Let Rahm off the hook on that UAW expletive
I suspect I am slightly more of a gut pro-labor guy than is Rahm Emanuel, the White House Chief of Staff. But I think the media attention to Emanuel’s use of his favorite expletive with reference to the United Auto Workers union is an unfair distraction -- and ignores the fact that he uses that word promiscuously about almost everyone.
The revelation comes in the new book, "Overhaul," by Steve Rattner, the New York investment banker who was a chief architect of the auto bailout. I'm looking forward to reading it. Emanuel's little outburst is a tiny piece of a much larger narrative.
The media focus on this tidbit is frustrating for at least three reasons. First, with a few honorable exceptions, opponents of the auto bailout are doing everything they can to evade the simple fact that it worked far better than any of them predicted. They'll do almost anything to keep the focus off this central storyline. This is just another instance of the politics of distraction.
Second, I happen to be one of an extremely small number of commentators who thought the bailout was a good idea from the beginning. Letting GM and Chrysler fail, I thought, would be hugely damaging and irreversible. There is a place for government to try to save parts of our manufacturing sector during this terrifyingly comprehensive economic downturn. I always thought there was a way the government could do this right, and in this case, that's what it's done.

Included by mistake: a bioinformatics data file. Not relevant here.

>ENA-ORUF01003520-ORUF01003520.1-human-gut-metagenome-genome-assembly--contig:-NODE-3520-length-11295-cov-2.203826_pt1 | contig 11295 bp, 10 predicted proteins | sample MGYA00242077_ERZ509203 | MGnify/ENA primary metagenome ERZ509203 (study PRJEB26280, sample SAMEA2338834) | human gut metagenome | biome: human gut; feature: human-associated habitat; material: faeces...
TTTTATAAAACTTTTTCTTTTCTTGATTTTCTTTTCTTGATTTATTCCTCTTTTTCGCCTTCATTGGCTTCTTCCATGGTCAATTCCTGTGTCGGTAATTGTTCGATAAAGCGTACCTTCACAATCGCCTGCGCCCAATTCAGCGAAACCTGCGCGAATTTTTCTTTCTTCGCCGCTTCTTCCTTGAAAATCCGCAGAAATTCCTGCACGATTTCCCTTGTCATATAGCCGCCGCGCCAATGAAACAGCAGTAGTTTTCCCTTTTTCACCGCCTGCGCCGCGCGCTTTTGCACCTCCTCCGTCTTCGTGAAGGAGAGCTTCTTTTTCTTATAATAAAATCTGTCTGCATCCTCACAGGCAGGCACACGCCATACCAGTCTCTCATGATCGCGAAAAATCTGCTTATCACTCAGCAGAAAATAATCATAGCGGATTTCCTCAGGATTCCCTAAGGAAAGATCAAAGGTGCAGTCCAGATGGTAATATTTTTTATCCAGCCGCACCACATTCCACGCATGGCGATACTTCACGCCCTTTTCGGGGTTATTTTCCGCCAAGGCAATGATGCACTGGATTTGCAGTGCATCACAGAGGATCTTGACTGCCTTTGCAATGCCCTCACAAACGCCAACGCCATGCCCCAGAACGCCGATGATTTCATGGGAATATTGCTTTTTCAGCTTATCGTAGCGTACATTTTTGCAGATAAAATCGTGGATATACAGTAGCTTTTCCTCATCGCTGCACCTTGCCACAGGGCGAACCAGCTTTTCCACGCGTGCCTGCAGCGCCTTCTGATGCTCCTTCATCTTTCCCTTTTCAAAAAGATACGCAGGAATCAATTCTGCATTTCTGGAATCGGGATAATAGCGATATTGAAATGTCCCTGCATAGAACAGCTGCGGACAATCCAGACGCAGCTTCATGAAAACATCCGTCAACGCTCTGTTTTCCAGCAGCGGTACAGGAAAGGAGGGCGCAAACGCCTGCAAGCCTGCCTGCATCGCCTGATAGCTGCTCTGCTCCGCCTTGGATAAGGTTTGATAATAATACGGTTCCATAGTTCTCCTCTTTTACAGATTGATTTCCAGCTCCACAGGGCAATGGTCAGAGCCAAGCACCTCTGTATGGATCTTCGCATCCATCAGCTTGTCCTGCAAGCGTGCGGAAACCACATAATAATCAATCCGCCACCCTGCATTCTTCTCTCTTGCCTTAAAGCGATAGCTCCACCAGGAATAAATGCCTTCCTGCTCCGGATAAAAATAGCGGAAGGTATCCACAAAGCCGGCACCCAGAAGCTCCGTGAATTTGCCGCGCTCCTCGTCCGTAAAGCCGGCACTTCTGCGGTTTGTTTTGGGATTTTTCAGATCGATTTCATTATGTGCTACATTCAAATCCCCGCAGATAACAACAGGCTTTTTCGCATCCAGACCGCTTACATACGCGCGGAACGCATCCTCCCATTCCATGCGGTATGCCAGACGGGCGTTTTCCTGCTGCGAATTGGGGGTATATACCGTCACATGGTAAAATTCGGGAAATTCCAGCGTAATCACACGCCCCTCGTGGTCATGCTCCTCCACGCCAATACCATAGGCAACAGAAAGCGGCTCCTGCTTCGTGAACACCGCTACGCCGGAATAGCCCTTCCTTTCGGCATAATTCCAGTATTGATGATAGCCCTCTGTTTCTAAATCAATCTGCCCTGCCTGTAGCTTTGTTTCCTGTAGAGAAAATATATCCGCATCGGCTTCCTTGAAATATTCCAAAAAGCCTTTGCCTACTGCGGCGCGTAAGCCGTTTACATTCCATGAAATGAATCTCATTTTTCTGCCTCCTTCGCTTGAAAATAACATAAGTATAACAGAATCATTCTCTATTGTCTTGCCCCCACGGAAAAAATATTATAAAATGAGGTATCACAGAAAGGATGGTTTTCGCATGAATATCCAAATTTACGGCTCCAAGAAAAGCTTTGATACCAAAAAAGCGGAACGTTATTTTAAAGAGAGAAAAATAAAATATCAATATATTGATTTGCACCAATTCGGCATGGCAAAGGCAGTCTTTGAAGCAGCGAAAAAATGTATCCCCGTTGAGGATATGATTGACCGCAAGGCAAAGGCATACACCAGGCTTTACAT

Third, because of my interest, I followed the bailout very closely, and Emanuel was one of its leading supporters. It doesn't surprise me in the least that during difficult negotiations, he swore at the UAW. I suspect he swore at a lot of other people, too. That's why the UAW president, Bob King, responded to the story about Emanuel’s expletive-deleted moment by saying: "The hard work of this president, Rahm Emanuel and the administration literally saved the auto industry."
Incidentally, Emanuel is well-known as a source to many columnists, and, yes, I'm one of them. But I don’t write this out of any desire to cultivate him as a source. I am quite confident I'll keep hearing from him, if only when he wants to throw his favorite expletive at me when I’ve written something he doesn't like. It's happened.
Raymond Chandler, the great American mystery writer, offered the world a collection of short stories called Trouble Is My Business. That could well be the title of some future biography of Rahm Emanuel. I'm sure he will get into trouble again for his mouth, and he may well deserve the grief he gets when it happens. But I don’t think he deserves the hit this time.
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